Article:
She Fed:

I’ve been wanting to get back to Stella’s since our first visit a few years back. I remember the food and service being top-notch on that inaugural visit. Even better, we get to go back with the same folks that joined us that first time around, JoJo, Ivy, John, and Di. JoJo and Ivy’s daughter, Wren, is joining, as are JoJo’s parents. What’s better than a night out with foodie friends?

We order a mess of antipasti and insalate for the table: oven roasted chestnuts; char-grilled octopus with beans and tomatoes; Tuscan blood sausage; lardo with Honeycrisp apples; burrata with charred tomatoes; grilled and chilled beet salad; arugula salad with apples, raisins and pistachios; and a white pizza might seem excessive for eight adults and a small child to start with, but our group has no problems polishing it all off. Without even discussing sharing plates, everyone automatically takes a small serving from the dish they ordered and passes their plate around for all to try. This is going to be fun!

I order the burrata (gotta prevent osteoporosis somehow) which comes with shaved Toscano salami, crostini, and a charred tomato vinaigrette. Almost as much fun as eating the luscious burrata is enjoying the reactions of those who’d never had it before tonight. (Some people like to proselytize religion; I like to proselytize cheese.) There were lot’s of “ooh’s” and “aah’s” all around. If you’re a cheese lover, there is nothing like cutting into the springy mozzarella “shell” and having the ricotta cream filling ooze out. We all agree—a schmear of the burrata, a piece of sweet charred tomato, and a slice of the salami is pretty much heaven on toast.

I’ve never had chestnuts before and find them quite tasty. Meaty, smoky, and sprinkled with sea salt...what’s not to love? In fact, every bite I take is absolutely fabulous, even the blood sausage which I’m usually squeamish about. It is mild and meaty, not at all feral and coppery like others I’ve had.

For an entree, I choose Maltagliati, which is pasta made from scraps and off-cuttings leftover from other pastas. The name translates to “badly cut”,” a reference to the irregular shape of the pasta. Makes sense to me—why throw out perfectly good freshly made pasta? Trattoria Stella serves their maltagliati with Bolognese, which is one of my all time favorite sauces. In addition, we order three of the veggie sides for sharing: Brussels sprouts, baked eggplant, and roasted parsnips.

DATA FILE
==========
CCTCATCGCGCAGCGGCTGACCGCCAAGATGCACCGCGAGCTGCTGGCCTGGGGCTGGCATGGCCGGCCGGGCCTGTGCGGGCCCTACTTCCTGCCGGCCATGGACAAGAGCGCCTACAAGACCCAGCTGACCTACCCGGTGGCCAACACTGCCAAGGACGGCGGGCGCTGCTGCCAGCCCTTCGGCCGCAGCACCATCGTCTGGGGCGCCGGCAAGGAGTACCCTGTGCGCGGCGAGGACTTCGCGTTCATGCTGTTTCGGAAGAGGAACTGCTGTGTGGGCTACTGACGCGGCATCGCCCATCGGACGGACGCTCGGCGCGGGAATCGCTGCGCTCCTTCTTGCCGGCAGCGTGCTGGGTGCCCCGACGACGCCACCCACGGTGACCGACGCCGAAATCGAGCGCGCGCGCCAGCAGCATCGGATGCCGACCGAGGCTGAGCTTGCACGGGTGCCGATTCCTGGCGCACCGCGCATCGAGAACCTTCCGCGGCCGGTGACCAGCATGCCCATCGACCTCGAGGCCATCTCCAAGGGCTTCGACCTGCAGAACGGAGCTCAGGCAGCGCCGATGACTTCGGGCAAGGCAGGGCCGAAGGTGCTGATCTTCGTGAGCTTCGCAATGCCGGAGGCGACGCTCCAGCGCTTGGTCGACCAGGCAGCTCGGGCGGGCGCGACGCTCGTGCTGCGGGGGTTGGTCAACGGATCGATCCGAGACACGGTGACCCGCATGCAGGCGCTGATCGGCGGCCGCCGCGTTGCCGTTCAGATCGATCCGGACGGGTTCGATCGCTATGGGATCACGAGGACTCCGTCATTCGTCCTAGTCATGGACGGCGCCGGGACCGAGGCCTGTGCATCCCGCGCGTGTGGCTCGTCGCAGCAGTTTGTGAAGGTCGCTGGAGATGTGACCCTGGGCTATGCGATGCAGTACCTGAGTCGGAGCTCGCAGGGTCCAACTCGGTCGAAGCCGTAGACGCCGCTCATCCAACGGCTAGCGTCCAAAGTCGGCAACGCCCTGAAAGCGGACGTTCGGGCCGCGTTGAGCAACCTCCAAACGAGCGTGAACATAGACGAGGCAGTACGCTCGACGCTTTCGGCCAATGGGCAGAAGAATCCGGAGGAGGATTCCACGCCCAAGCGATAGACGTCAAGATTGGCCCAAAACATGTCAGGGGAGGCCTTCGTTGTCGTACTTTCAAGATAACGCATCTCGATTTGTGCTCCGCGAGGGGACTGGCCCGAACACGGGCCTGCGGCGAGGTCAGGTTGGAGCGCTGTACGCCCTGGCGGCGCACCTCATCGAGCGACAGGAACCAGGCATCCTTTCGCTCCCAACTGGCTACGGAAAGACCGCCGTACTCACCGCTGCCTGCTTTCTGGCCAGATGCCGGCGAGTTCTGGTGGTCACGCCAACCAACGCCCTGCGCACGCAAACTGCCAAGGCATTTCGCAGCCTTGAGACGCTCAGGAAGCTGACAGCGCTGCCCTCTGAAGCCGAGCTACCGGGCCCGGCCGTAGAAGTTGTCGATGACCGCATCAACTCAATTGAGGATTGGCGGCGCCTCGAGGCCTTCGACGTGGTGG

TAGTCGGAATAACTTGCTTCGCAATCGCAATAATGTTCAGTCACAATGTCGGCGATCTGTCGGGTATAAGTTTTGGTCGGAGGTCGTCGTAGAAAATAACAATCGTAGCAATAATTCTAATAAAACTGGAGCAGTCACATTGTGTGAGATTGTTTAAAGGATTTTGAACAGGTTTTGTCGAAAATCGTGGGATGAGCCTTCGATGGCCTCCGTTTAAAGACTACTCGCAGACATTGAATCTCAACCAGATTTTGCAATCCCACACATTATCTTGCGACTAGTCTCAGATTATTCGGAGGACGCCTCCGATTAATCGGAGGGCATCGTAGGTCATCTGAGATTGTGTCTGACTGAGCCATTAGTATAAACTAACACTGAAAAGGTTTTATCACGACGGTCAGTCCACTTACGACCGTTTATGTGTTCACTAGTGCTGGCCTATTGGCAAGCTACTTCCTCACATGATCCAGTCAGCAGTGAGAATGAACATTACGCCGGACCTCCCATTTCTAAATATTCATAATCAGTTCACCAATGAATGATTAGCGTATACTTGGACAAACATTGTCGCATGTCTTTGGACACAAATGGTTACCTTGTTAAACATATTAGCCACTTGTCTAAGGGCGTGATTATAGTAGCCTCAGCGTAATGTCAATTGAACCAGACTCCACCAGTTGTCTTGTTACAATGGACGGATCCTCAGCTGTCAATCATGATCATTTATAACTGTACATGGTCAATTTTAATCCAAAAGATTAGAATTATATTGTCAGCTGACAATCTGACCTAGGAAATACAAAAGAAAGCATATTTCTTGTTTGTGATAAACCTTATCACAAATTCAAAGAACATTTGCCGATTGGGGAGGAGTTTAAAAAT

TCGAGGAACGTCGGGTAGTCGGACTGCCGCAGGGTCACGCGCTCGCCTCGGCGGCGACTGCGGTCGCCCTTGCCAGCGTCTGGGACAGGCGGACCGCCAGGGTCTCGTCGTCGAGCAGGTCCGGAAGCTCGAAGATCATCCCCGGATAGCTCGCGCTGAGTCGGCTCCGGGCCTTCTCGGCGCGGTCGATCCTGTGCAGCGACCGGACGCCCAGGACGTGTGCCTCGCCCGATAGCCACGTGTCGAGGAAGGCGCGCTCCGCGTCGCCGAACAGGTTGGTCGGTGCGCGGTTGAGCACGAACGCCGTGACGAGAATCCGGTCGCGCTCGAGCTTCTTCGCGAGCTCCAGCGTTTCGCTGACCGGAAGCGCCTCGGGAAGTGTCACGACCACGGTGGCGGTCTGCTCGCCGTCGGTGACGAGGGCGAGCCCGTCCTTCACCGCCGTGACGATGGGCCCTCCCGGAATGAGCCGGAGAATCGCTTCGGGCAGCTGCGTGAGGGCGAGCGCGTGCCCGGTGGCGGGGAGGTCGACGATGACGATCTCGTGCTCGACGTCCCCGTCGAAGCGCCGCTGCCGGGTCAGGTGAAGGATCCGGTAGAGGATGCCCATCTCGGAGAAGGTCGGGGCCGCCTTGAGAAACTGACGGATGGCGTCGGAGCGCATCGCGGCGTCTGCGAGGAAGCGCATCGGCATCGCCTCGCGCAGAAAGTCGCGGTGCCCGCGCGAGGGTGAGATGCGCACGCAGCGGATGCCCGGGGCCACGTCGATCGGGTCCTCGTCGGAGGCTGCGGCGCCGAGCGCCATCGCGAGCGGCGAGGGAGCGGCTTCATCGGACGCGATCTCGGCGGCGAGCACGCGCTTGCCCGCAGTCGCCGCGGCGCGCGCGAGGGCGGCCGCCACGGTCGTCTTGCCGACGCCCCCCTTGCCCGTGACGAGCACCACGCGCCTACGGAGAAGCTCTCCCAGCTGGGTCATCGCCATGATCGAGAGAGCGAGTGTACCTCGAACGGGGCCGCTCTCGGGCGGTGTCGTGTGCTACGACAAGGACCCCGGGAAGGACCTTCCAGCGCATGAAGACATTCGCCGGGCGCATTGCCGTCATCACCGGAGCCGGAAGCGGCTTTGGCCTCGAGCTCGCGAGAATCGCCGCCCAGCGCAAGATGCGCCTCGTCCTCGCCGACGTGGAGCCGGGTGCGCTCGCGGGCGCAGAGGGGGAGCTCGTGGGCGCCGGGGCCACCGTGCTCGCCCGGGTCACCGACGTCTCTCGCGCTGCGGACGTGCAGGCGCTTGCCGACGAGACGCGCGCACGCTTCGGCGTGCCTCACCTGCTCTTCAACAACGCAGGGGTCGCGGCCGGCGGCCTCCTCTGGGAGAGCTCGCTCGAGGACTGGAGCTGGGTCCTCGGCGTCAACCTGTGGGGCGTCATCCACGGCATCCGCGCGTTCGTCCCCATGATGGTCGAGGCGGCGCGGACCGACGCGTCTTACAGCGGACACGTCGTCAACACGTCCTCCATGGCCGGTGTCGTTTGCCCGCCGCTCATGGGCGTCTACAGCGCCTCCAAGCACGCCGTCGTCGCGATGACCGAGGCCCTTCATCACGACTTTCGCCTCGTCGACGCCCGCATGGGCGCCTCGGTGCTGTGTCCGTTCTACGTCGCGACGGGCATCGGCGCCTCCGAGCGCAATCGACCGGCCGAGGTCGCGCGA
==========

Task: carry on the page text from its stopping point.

When the entrees are presented, folks keep hold of their plates, but offer up tastes all around. Reserved conviviality! I try a bite of Ivan’s short rib, which is divine. Lush meat on the inside with nice lacquered bark on the outside. I try Jeremy’s filet which is perfectly cooked medium rare. My maltagliati reminds me of the remnants left in the lasagna box—all those broken noodles languishing at the bottom. Each piece looks a little bit different from the other. The pasta is cooked well, with just a bit of tooth left and the Bolognese is thick and meaty. My one issue is that the dish is slightly salty. I don’t even detect it at first, but I realize about halfway through that I’m chugging water between bites.

The servers have been top notch, keeping waters filled, clearing plates efficiently (but not in a rushed manner), and suggesting good pairings with our fare. The only glitch is when we order dessert and coffees. I am full and have no business ordering dessert, but an affogato sounds like such a lovely way to end the evening. When I order it with a scoop of the sea salt gelato, both servers stop and stare. They’ve never heard of an affogato, which seems strange in a high end Italian eatery. When I explain it’s a shot of espresso poured over ice cream they still seem perplexed. After some head scratching and a quick sidebar they confirm they can bring me an espresso and a scoop of gelato. Whewie!

Jo orders the selection of fine chocolates and we all marvel over the generous platter of three chocolates they’ve delivered on a rustic cutting board. Someone’s orders the warm apple bread and a chocolate budino and there’s bites all around. My affogato is nothing short of spectacular. Our tummies are full and maybe our waiters learned a new after-dinner treat they can share with their patrons. I guess I don’t just proselytize cheese, but also desserts?